Co-leading Networks and Trainings to Increase the Pace and Scale of Restoration

The Sierra Fund is at the forefront of the process-based restoration (PBR) movement in the Sierra Nevada.

We are co-leaders, serving on steering committees, for the California Process Based Restoration Network and the Sierra Meadows Partnership. These networks are building a broad coalition of restoration practitioners and ensuring they have the tools, resources, and protocols to implement successful ecosystem restoration, benefitting the Sierra Nevada and California and Nevada that depend on our region for clean water, clean air, diverse wildlife, prime recreation, and healthy forests.  The Sierra Fund participates, facilitates, and co-leads projects to benefit these networks, in recognition that to scale up effective Sierra restoration and increase the pace of this work it takes many organizations and many leaders.

CalBPR Network – Advancing Solutions that Partner with Nature

TSF co-hosts the statewide California Process-Based Restoration Network, a diverse collaborative of natural resource professionals with a shared mission to promote and advance process-based restoration in California. Process-based restoration is a low-cost, minimally intrusive, and highly effective method of restoring ecosystems, that partners with nature to recover ecological health. It re-establishes the processes that sustain ecosystems. This restoration approach involves ongoing stewardship and is not a one-and-done approach. Process-based restoration can increase the capacity of watersheds to deliver clean cool water, support numerous niche habitats for threatened species, respond well to natural fire regimes, and adapt to climate change.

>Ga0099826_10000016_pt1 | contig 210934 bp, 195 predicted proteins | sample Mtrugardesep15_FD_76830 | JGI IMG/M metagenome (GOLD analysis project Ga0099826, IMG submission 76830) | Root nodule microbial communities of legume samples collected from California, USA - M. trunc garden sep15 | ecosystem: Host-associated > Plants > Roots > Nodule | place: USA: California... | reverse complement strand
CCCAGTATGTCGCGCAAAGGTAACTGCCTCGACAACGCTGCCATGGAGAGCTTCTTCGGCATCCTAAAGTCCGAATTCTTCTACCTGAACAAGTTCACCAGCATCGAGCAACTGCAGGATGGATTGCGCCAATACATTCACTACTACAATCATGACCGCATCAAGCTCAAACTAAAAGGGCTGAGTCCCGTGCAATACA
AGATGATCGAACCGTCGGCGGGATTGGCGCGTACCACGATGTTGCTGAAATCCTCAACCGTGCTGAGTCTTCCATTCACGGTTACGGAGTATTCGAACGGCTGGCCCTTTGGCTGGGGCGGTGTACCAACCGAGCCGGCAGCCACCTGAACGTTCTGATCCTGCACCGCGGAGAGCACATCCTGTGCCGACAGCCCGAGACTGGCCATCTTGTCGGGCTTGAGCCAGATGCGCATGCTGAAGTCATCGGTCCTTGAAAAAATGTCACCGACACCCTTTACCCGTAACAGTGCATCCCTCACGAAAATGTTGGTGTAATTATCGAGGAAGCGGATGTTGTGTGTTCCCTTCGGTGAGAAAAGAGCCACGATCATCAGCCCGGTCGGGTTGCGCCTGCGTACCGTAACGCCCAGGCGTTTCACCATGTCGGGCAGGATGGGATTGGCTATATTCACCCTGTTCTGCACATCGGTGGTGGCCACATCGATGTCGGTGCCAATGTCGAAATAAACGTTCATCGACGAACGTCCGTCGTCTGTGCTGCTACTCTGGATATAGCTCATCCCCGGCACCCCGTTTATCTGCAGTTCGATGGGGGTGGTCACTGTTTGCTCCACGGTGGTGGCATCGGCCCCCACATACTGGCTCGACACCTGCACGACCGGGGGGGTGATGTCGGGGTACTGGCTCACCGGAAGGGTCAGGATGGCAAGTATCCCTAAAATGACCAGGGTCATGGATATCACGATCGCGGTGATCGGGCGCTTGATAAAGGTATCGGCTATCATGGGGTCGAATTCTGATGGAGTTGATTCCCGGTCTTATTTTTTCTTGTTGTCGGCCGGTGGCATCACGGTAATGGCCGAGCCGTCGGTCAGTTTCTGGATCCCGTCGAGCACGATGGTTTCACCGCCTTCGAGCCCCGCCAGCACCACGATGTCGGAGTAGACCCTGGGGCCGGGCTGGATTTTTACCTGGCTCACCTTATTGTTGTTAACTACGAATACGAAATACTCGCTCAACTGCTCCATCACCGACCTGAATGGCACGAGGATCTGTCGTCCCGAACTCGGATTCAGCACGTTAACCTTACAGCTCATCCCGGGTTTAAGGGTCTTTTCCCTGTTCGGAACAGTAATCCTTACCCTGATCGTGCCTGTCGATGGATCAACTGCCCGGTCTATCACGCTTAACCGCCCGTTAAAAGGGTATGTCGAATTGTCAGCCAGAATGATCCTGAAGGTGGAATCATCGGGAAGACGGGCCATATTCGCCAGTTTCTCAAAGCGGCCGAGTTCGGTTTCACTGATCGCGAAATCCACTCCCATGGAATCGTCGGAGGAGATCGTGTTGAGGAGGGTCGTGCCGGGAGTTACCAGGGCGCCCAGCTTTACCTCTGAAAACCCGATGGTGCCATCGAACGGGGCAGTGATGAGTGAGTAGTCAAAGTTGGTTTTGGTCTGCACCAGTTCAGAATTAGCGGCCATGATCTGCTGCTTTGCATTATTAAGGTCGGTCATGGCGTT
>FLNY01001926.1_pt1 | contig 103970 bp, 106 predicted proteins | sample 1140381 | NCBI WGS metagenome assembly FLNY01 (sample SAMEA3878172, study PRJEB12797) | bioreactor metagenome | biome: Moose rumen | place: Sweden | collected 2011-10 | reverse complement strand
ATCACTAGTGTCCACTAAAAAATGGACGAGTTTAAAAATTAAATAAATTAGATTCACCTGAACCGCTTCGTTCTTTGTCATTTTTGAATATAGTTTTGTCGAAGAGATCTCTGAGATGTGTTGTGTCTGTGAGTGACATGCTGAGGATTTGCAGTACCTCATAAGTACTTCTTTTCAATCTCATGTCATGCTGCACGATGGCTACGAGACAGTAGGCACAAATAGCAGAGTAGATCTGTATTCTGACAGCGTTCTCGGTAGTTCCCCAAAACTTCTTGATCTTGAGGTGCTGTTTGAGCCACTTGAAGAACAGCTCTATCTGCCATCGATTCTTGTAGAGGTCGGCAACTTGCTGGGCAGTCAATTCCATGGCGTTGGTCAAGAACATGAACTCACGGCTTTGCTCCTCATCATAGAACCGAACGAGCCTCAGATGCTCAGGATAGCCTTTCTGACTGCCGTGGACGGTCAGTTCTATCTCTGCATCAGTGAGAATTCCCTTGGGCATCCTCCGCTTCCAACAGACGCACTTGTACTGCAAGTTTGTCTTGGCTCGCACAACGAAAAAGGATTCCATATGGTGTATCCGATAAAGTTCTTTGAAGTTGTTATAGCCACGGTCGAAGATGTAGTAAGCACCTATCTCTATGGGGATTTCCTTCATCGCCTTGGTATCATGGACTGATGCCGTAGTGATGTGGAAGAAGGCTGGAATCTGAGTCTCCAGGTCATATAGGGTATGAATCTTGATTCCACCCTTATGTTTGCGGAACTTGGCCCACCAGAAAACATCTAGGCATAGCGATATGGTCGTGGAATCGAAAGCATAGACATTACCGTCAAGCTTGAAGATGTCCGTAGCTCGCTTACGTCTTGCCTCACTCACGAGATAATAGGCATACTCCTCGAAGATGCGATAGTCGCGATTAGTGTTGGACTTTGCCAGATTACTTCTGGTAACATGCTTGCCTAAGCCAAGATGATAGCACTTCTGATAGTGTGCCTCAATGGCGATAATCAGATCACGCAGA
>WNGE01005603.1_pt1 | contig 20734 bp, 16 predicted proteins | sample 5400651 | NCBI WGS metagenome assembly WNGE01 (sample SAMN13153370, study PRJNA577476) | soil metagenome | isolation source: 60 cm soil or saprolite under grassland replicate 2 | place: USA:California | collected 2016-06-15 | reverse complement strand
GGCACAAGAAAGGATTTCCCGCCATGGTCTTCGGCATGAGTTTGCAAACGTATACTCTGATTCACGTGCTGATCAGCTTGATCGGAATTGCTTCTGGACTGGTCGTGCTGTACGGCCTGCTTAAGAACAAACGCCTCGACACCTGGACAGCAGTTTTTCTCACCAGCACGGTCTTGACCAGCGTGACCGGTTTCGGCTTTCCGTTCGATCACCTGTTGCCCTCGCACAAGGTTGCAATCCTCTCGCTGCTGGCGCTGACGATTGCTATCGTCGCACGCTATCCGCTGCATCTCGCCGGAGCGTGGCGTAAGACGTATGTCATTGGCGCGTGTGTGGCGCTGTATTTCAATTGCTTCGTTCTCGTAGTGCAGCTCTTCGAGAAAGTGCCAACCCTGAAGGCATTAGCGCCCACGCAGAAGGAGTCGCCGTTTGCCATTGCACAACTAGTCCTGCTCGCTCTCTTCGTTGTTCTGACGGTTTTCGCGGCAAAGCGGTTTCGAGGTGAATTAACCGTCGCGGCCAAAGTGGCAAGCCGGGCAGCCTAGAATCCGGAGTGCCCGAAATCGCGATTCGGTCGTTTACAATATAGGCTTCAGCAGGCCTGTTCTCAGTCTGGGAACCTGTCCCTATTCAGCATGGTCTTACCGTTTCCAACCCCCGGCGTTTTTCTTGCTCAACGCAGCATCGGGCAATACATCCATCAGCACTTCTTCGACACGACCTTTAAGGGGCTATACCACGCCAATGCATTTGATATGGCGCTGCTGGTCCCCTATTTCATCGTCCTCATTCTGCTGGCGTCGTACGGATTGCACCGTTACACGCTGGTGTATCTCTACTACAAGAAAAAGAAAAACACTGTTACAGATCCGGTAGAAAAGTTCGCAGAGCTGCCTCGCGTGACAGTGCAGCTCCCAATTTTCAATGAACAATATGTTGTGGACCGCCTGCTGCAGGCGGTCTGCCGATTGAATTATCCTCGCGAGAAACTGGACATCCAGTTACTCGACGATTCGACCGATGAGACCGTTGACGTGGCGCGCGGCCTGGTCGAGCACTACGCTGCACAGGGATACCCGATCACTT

As part of the network TSF has helped lead the annual “Build Like a Beaver” Trainings. These hands-on multi-day trainings feature process-based approaches to restore degraded wetland ecosystems to retain water, support biodiversity, create fire resilience, and adapt to climate change. Building beaver dam analogs and replanting vegetation helped prepare the site for the State’s first beaver relocation project.

As part of the network, TSF founded a Hydraulic Mine PBR workgroup. Using process-based restoration techniques and design philosophy on mine-impacted lands is new and innovative. This approach restores the natural processes that sustain the abandoned mine site’s resiliency, rebuilding soil health, and reducing erosive processes for improved water quality. The goal of the workgroup is to share information on hydraulic mine-impacted lands, restoration techniques, funding resources, measures of success, and how to attract more people to this work for a more integrated approach to forest health.

Sierra Meadows Partnership – Restoring over 10K Acres and Growing!

The Sierra Meadows Partnership (SMP) was formed to foster expansion of and more effective collaboration among partners currently engaged in meadow conservation to increase the pace, scale and efficacy of meadow restoration and protection in the Sierra for the benefit of people and ecosystems. The SMP has been critical in advancing the restoration of approximately 10,000 acres of montane meadow to date. The Sierra Fund has been a member of the Sierra Meadows Partnership since 2017. TSF helped develop, as part of the Sierra Meadows Wetland Advisory Council (SM-WAC), protocols for a Sierra Meadows Wetland Rapid Assessment Monitoring Program (SM-WRAMP) and has led several trainings on the protocols to train meadow restoration practitioners on best practices for monitoring meadow restoration effectiveness. By having standard monitoring protocols, we are helping to build a regional dataset for quantifying the benefits of meadow restoration.